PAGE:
"I knew we were addressing a taboo topic, one that conventional wisdom dictated that only potheads, hard-core libertarians and political suicides ever brought up. But I also knew that Juarez had gone beyond the pale and it was time to place all options on the table, even those that had been unthinkable, for me as well as others, just a year ago."
On his campaign website, O'Rourke calls for ending the federal government's war on drugs and encouraging reforms in drug control policies. He also calls for ending the "federal prohibition on marijuana."
O’Rourke told residents of Sonora, Texas on April 28, 2018, that he’s among co-sponsors of legislation to decriminalize marijuana under federal law. Congressional records show O’Rourke in May 2017 signed on as a co-sponsor of an act removing marijuana from the federal controlled substances list. The act’s author, Rep. Thomas Garrett, R-Va., said in a statement that his proposal would leave it to individual states to determine appropriate medicinal uses of marijuana.
Cruz said O’Rourke had a resolution to legalize all narcotics.
In 2009, an El Paso City Council resolution directed at the federal government included language from O’Rourke urging open debate about ending the national prohibition of narcotics. The resolution, adopted but later vetoed, did not call for legalizing all narcotics nor did we spot evidence that O’Rourke has taken that sweeping stand.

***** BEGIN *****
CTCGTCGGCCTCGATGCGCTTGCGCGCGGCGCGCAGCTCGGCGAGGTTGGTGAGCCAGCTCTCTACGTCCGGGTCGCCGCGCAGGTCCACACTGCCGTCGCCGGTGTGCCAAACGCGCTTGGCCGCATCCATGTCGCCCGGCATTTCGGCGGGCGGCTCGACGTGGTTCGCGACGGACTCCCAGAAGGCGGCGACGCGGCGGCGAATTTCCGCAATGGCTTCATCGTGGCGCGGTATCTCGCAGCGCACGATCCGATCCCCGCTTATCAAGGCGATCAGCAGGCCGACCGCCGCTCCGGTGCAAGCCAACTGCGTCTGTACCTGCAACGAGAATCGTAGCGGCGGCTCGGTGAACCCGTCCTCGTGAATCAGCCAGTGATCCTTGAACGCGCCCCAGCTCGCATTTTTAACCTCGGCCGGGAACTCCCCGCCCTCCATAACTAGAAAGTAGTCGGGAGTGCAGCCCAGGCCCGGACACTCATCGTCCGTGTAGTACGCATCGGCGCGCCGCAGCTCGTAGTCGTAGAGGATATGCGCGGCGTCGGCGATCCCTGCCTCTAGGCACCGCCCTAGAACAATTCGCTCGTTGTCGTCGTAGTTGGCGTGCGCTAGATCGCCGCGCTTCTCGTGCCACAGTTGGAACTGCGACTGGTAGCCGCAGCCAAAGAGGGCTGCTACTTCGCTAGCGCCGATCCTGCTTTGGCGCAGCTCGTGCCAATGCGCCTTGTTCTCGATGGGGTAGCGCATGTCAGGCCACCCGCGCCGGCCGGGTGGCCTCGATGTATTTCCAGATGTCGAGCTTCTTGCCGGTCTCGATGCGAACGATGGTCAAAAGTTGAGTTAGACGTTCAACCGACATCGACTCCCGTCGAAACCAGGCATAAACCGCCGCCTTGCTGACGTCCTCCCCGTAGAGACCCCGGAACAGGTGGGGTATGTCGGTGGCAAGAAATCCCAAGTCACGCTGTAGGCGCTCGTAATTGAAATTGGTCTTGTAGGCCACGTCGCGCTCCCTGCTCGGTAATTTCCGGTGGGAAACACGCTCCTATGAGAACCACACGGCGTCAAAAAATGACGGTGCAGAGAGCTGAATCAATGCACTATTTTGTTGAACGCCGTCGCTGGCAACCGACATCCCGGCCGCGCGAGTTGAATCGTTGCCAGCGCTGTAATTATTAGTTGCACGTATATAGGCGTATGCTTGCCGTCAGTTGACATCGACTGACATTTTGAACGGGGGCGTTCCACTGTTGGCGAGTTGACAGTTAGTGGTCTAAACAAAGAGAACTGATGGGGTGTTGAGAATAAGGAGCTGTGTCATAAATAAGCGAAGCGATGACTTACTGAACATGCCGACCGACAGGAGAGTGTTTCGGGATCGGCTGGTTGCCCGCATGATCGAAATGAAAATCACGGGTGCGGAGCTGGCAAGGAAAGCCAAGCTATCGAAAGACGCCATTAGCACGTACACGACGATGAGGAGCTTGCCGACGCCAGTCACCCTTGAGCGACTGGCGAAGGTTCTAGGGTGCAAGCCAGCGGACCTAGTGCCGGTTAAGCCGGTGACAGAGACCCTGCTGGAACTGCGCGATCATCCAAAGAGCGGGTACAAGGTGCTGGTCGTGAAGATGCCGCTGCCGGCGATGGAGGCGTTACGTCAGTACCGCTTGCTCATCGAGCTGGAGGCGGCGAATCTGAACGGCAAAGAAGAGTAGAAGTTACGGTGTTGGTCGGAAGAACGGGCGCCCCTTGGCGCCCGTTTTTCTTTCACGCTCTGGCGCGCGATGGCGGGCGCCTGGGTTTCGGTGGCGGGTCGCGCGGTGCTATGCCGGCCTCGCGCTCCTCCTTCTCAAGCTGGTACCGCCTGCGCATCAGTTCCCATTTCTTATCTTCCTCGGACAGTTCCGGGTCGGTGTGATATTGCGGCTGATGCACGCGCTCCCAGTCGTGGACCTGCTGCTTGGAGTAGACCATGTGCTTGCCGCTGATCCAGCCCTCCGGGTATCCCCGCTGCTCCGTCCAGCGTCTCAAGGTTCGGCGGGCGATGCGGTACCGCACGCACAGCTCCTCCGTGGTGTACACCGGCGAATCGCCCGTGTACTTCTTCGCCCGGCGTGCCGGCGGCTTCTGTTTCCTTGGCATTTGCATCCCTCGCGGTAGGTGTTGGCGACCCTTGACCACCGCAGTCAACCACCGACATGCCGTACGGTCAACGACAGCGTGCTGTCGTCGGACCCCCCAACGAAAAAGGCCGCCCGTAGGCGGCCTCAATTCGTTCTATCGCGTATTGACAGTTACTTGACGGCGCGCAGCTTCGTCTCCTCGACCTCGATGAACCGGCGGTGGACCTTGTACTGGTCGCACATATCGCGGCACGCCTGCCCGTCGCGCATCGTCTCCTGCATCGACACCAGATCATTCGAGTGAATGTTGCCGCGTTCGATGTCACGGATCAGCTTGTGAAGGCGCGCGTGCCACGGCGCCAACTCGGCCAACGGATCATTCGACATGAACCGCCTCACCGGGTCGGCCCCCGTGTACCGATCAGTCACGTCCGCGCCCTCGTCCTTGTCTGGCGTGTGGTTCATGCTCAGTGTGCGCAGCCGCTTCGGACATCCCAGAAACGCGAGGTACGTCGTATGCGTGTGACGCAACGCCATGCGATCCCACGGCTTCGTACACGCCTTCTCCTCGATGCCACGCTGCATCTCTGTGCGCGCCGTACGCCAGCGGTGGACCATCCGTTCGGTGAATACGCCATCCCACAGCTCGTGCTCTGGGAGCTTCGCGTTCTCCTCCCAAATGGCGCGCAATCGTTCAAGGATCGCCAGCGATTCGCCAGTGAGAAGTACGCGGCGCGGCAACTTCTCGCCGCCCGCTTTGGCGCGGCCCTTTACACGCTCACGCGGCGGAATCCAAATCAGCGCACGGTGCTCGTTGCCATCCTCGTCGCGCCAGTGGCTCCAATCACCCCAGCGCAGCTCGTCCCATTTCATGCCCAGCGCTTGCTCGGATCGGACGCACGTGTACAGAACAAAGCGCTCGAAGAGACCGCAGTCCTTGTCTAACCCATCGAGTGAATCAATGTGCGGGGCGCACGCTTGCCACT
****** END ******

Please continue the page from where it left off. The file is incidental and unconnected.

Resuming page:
We rate Cruz’s claim False.
FALSE – The statement is not accurate. Click here for more on the six PolitiFact ratings and how we select facts to check.
Emails, David Wysong, chief strategist, Beto O'Rourke campaign, May 1-2, 2018
Ted Cruz tweet, May 1, 2018
Fact-check, "Silvestre Reyes says challenger favors legalizing drugs," PolitiFact Texas, March 7, 2012
Story, "Remember That One Time Beto O’Rourke Called for Legalizing All Narcotics," The Daily Caller, May 1, 2018
Resolution, El Paso City Council, Jan. 6, 2009
Email, Catherine Frazier, senior communications adviser, Ted Cruz campaign, May 1, 2018
News story, "Two Sides of a Border: One Violent, One Peaceful," New York Times, Jan. 22, 2009
News story, "Marijuana legalization, war on drugs emerge as issues in race between Beto O'Rourke and Ted Cruz," Texas Tribune, May 2, 2018
Google preview of book by Beto O’Rourke, "Dealing Death and Drugs: The Big Business of Dope in the U.S. and Mexico," 2011 (accessed May 2, 2018)
Web page, "Justice," Beto O'Rourke campaign, undated (accessed May 2, 2018)
Facebook Live video of Beto O’Rourke speaking in Sonora, Texas, Beto O’Rourke campaign, April 28, 2018 (remarks about marijuana about 11-minute mark)
Statement, "Garrett Introduces Legislation to Remove Marijuana From Controlled Substances List," U.S. Rep. Thomas Garrett, Feb. 27, 2017